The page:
The petition is due to be heard in the High Court on March 17. GFH responded to the petition by saying: “The winding up petition issued by Enterprise Insurance, a sponsor whose managing director, Andrew Flowers, claims to support the club, is misconceived and an abuse of legal process.
“It is being vigorously contested by the club’s lawyers and there are no valid grounds to issue the petition.”
The bank made no further comment last night.
Cellino’s £25m buy-out of United, meanwhile, remains subject to Football League approval, and two previous convictions for fraud in Italy – one expunged on appeal and the other now spent – have prompted much discussion about whether the governing body will see fit to allow his takeover.
A lawyer representing Cellino sacked McDermott on Friday in the mistaken belief that control of Leeds had passed to the Italian from GFH, and acting chief executive Paul Hunt was also dismissed amid chaotic scenes before the January transfer deadline.
The shambles cost Leeds two major sponsors – Enterprise and Flamingo Land – but the events have failed to produce a rival bid which matches the terms of Cellino’s offer to GFH.
A group led by Farnan, appear to be the only realistic competitor to Cellino, though the Irishman’s Together Leeds consortium have made little progress with GFH since attempting to establish formal discussions with the bank last week.
Together Leeds made an unsuccessful offer for Leeds in November, shortly before Sport Capital negotiated their own deal to buy 75 per cent of the club, and they attempted to bring GFH back to the table as news of a firm bid from Cellino spread.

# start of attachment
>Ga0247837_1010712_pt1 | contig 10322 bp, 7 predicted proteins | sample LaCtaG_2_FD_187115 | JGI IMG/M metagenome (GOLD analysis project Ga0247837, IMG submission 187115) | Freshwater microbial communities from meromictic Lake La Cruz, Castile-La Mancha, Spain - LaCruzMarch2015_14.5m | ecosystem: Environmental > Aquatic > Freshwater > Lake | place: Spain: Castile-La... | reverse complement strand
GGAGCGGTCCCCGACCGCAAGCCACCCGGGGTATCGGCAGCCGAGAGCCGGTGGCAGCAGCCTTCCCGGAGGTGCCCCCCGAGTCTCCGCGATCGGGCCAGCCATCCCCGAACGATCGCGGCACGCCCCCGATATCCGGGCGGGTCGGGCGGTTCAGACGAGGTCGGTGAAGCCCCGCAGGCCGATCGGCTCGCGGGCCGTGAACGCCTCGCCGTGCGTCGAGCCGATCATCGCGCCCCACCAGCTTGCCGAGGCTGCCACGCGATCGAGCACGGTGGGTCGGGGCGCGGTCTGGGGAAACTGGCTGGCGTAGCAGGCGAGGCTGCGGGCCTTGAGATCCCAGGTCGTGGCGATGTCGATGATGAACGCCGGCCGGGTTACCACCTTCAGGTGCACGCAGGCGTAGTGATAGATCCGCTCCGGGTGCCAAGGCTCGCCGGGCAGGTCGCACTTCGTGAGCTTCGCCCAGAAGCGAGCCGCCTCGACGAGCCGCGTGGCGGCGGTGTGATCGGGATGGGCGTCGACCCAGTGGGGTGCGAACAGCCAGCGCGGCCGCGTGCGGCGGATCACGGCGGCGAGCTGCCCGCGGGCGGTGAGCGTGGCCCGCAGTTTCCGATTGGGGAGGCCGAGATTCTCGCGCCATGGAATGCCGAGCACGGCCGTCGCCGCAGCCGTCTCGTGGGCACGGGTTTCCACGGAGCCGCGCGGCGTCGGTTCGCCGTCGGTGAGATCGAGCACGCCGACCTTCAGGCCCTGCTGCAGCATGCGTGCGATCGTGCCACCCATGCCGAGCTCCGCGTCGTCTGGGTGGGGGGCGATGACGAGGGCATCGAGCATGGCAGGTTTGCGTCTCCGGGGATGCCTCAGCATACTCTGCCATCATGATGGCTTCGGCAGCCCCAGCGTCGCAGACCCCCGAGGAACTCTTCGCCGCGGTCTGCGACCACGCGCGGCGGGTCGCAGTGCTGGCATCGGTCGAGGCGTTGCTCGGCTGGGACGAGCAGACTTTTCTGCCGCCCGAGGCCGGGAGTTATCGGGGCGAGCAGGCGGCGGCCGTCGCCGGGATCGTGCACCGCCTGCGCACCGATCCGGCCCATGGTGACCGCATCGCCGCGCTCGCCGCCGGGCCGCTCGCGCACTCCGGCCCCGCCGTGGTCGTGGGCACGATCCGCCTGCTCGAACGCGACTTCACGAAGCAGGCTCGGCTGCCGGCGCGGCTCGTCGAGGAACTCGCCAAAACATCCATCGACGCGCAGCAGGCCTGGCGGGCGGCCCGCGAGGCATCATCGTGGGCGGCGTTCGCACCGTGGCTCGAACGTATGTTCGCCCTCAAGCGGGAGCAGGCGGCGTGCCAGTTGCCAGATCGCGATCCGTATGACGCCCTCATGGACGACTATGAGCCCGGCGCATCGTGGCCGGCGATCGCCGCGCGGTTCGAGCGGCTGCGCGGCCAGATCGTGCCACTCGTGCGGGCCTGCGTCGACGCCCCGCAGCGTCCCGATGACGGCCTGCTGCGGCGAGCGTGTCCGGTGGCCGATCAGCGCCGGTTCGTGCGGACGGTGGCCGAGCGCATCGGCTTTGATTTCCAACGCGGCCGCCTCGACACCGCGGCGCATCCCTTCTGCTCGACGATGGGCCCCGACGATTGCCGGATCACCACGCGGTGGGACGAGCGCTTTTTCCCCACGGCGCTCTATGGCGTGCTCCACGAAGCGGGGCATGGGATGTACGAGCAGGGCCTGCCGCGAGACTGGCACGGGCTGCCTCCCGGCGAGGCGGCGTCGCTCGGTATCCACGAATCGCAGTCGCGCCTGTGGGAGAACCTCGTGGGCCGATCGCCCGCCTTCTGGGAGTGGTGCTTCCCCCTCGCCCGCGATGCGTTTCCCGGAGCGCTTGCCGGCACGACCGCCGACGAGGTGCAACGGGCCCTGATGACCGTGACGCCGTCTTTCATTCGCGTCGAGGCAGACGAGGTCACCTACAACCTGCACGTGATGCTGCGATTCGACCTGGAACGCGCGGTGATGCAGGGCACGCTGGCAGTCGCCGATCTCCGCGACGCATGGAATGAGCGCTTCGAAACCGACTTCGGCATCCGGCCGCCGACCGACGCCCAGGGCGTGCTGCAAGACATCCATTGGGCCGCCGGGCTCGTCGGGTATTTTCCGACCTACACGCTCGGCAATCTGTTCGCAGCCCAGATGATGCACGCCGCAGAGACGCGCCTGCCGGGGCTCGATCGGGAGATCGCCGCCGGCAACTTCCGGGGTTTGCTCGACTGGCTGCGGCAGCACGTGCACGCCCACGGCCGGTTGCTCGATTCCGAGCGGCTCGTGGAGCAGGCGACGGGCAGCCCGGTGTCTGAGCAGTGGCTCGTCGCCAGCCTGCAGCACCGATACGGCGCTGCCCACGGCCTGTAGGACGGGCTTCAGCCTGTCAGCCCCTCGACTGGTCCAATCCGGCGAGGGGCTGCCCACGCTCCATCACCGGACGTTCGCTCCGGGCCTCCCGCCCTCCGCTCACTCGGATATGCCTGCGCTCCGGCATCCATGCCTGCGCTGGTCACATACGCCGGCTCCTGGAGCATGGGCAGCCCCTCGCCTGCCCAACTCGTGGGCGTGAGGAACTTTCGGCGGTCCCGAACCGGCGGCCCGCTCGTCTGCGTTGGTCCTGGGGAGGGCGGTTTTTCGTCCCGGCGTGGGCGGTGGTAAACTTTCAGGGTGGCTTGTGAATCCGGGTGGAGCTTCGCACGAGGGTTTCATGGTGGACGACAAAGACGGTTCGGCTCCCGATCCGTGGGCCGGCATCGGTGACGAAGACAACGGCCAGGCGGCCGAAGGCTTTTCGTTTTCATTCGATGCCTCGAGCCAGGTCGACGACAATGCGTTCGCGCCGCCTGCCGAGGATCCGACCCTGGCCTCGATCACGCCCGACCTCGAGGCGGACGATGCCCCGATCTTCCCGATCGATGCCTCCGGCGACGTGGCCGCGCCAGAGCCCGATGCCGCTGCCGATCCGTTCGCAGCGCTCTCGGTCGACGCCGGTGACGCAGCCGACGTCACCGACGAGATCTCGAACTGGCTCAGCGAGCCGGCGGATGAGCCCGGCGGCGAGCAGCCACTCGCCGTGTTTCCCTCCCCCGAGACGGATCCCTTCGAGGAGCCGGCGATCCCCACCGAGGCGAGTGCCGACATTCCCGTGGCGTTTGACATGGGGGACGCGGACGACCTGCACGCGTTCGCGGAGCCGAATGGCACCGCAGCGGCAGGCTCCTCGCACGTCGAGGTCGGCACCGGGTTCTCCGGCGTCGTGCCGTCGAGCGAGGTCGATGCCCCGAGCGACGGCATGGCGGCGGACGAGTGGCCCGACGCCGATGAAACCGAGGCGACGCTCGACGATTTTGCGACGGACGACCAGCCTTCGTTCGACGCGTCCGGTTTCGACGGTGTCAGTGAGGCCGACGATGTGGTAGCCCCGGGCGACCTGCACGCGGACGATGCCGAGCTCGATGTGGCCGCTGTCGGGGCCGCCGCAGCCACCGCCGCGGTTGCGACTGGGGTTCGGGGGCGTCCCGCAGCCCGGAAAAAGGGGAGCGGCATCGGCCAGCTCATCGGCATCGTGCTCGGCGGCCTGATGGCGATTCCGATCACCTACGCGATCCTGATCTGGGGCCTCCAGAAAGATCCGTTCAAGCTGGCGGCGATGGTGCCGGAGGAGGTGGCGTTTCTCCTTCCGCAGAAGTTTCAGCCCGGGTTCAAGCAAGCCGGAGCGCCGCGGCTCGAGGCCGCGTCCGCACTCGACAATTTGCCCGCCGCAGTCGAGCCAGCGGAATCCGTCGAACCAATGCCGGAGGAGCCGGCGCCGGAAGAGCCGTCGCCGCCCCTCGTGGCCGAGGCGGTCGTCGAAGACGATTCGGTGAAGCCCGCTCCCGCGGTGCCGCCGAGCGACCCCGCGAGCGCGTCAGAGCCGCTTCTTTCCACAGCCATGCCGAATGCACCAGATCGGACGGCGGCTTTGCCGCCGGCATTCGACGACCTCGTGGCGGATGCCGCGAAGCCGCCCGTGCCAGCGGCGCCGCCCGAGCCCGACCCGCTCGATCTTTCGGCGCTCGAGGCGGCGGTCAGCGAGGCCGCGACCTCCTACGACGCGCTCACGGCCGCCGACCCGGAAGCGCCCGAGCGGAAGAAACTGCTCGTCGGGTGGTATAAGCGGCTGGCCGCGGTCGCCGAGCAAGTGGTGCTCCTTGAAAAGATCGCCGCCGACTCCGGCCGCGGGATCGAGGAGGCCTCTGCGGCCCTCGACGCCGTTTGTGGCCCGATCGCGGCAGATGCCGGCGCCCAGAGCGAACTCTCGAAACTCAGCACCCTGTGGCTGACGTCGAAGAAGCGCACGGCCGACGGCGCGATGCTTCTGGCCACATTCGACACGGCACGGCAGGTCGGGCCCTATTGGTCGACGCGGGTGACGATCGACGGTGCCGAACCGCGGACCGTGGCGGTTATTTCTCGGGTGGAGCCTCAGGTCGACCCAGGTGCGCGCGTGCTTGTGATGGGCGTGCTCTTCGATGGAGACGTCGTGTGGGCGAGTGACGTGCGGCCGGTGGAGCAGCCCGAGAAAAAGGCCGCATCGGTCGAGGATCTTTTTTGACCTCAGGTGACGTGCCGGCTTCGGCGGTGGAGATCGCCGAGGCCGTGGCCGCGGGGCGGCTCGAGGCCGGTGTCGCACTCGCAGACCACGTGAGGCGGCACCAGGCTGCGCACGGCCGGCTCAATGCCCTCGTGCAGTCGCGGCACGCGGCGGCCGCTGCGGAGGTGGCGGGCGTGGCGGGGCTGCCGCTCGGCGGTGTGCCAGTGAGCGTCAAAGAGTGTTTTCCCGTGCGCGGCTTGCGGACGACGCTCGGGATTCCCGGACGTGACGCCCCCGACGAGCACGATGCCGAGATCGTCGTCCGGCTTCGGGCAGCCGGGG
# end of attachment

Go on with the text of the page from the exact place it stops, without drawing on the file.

In a statement issued late last night, Farnan said: “We have watched the events of the last week with considerable interest.
“We remain committed to delivering a fully-funded, sustainable, long-term plan to rebuild Leeds United and restore it to its rightful place in English football.
“We have assembled a team of highly regarded individuals and advisors who have substantial reputations in football and are ready to move quickly to resolve all outstanding issues.
“We have reached out to GFH with every intention of demonstrating that this is a bid backed by credible Leeds, Yorkshire and footballing people that offers them an acceptable solution and the club and its supporters a dynamic future.
“The commitment and determination shown by Andrew Flowers has made us more determined not to walk away. Together our group can and will deliver a vision that has at its heart the club we all cherish.
“In the best interests of Leeds United, our offer of constructive dialogue will remain open. We now await GFH’s response and will look forward to finding a constructive, embracing solution to ensure that the distractions of this prolonged uncertainty can be put behind the club and the focus return to football.”
The Football League said on Saturday that it had begun “preliminary discussions” with lawyers representing Eleonora Sport Ltd, the firm which Cellino is using to buy Leeds. The governing body has given no timescale for a final decision.